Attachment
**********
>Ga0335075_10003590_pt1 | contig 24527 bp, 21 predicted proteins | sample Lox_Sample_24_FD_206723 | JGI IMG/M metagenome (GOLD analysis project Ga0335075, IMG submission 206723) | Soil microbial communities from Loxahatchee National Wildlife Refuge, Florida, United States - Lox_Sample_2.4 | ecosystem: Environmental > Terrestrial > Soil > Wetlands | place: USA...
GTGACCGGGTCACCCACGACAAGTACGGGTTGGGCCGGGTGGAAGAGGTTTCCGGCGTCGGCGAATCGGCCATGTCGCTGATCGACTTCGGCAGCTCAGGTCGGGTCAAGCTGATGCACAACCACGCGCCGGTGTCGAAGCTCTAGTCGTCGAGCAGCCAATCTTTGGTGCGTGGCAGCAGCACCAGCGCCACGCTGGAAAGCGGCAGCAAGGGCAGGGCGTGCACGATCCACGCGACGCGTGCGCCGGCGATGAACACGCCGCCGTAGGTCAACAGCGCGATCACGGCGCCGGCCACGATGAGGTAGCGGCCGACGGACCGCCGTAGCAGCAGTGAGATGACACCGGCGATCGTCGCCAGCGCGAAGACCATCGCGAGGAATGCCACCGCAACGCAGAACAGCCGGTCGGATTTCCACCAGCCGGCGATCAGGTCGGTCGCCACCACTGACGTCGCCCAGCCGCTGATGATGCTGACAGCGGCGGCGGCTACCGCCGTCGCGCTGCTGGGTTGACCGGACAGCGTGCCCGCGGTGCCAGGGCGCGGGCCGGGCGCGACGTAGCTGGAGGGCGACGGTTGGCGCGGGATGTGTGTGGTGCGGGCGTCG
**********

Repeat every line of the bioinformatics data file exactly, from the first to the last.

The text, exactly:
>Ga0335075_10003590_pt1 | contig 24527 bp, 21 predicted proteins | sample Lox_Sample_24_FD_206723 | JGI IMG/M metagenome (GOLD analysis project Ga0335075, IMG submission 206723) | Soil microbial communities from Loxahatchee National Wildlife Refuge, Florida, United States - Lox_Sample_2.4 | ecosystem: Environmental > Terrestrial > Soil > Wetlands | place: USA...
GTGACCGGGTCACCCACGACAAGTACGGGTTGGGCCGGGTGGAAGAGGTTTCCGGCGTCGGCGAATCGGCCATGTCGCTGATCGACTTCGGCAGCTCAGGTCGGGTCAAGCTGATGCACAACCACGCGCCGGTGTCGAAGCTCTAGTCGTCGAGCAGCCAATCTTTGGTGCGTGGCAGCAGCACCAGCGCCACGCTGGAAAGCGGCAGCAAGGGCAGGGCGTGCACGATCCACGCGACGCGTGCGCCGGCGATGAACACGCCGCCGTAGGTCAACAGCGCGATCACGGCGCCGGCCACGATGAGGTAGCGGCCGACGGACCGCCGTAGCAGCAGTGAGATGACACCGGCGATCGTCGCCAGCGCGAAGACCATCGCGAGGAATGCCACCGCAACGCAGAACAGCCGGTCGGATTTCCACCAGCCGGCGATCAGGTCGGTCGCCACCACTGACGTCGCCCAGCCGCTGATGATGCTGACAGCGGCGGCGGCTACCGCCGTCGCGCTGCTGGGTTGACCGGACAGCGTGCCCGCGGTGCCAGGGCGCGGGCCGGGCGCGACGTAGCTGGAGGGCGACGGTTGGCGCGGGATGTGTGTGGTGCGGGCGTCG